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In Reply to: Multi-Instramentalist time juggling posted by Ian on October 23, 2000 at 02:55:16 AM:
The boon and bane of recording at home is time itself; you have the freedom to work more or less when you please, but you also have the ability to endlessly tweak, second-guess, and say "It's not quite there yet." And it depends how much you have at stake. And you've got to balance the performances with the end product, too; I would personally never be happy with a lackluster song with a "killer solo."
Play to your strengths. To say I have "skills" when it comes to multi-instrumentalism is stretching quite a bit. Usually I keep everything centered around my best instrument (guitar), which actually maintains the rhythm. When I didn't have a drummer available, I would actually record kick drum by kneeling on the floor and pumping out the kick with my hand, then go back and do "all the drums on top." Uh, it didn't always work! I have carried this philosophy into drum-machine land; my machine almost always sounds best when I overdub it "live," pecking out a beat with my fingers. (Which must look totally geeky).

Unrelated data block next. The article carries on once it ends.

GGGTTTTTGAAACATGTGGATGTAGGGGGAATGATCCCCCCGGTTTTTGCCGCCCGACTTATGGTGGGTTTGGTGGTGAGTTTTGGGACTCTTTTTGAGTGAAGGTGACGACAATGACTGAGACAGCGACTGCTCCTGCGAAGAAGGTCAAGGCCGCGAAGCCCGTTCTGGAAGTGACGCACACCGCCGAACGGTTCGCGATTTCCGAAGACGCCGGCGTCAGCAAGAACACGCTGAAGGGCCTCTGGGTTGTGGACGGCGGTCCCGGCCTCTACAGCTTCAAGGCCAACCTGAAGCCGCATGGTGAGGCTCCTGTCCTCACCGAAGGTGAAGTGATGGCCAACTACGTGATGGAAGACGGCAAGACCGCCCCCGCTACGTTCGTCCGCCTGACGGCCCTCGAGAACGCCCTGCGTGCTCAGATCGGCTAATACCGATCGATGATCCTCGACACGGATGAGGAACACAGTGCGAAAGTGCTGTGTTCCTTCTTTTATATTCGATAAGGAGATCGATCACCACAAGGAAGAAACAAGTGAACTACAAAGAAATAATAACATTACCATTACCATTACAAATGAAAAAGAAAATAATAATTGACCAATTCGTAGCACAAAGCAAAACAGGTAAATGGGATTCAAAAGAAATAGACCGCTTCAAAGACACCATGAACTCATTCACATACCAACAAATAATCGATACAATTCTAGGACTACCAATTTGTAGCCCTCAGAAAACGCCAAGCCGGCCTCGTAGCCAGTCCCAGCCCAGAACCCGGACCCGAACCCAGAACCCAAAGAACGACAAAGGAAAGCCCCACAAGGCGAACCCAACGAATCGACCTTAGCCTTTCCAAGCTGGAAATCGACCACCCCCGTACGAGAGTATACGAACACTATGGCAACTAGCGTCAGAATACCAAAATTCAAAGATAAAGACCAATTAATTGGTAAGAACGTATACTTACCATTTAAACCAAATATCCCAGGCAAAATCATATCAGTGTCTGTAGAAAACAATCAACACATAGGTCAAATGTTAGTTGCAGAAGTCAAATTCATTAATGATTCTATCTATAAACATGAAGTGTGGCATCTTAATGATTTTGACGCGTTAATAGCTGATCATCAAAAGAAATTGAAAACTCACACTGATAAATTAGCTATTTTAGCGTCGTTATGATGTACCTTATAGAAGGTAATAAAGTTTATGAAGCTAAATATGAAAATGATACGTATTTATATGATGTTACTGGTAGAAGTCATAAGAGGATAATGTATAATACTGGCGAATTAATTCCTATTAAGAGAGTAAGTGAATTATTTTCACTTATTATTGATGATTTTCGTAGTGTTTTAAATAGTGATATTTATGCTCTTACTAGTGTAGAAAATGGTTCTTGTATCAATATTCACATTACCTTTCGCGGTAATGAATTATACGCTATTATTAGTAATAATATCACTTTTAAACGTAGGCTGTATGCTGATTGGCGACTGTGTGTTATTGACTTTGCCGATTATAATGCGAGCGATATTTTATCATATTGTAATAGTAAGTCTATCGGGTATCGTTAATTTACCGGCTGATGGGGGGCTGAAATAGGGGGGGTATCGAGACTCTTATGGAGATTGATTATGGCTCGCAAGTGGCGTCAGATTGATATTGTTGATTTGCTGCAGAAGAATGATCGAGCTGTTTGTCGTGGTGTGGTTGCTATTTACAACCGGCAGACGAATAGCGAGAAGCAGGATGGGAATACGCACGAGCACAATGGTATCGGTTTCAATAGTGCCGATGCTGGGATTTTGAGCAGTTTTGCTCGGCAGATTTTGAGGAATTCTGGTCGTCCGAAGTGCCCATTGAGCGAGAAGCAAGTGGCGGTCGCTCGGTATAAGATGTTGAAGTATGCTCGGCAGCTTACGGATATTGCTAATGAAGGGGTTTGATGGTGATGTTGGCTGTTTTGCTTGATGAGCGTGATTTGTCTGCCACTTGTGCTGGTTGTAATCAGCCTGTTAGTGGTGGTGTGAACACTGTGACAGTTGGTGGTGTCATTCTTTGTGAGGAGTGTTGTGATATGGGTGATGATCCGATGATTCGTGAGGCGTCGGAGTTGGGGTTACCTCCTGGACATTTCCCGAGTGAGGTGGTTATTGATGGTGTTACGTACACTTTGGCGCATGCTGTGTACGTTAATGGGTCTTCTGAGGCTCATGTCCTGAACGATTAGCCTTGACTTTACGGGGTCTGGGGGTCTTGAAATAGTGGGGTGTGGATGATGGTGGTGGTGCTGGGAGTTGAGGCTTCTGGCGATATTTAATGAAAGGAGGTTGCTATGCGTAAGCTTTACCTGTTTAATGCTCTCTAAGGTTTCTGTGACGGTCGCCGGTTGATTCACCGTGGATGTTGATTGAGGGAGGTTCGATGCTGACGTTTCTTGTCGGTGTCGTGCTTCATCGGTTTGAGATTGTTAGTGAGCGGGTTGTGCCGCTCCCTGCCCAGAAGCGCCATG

With keyboards I'm able to fake it by recording a part in advance, slowing it down to play, then speeding it back to tempo in a sort of poor-man's midi process. That works great.
If I were recording on the clock in a pro studio, I'd be very concerned with performance--but that's because I wouldn't be thinking about mic placements, knob settings, etc. But when home recording, I've always been willing to trade a spot-on performance for something that allows me to stay in the moment more. That's how my best ideas come out. I don't like to belabor a project too much. If you are getting better results from practicing then recording each instrument separately, then that's a good discipline. But if you're losing interest or becoming too frustrated, you may want to mix it up a bit more. In fact it's nice to do some mixing to get away from recording, and vice versa!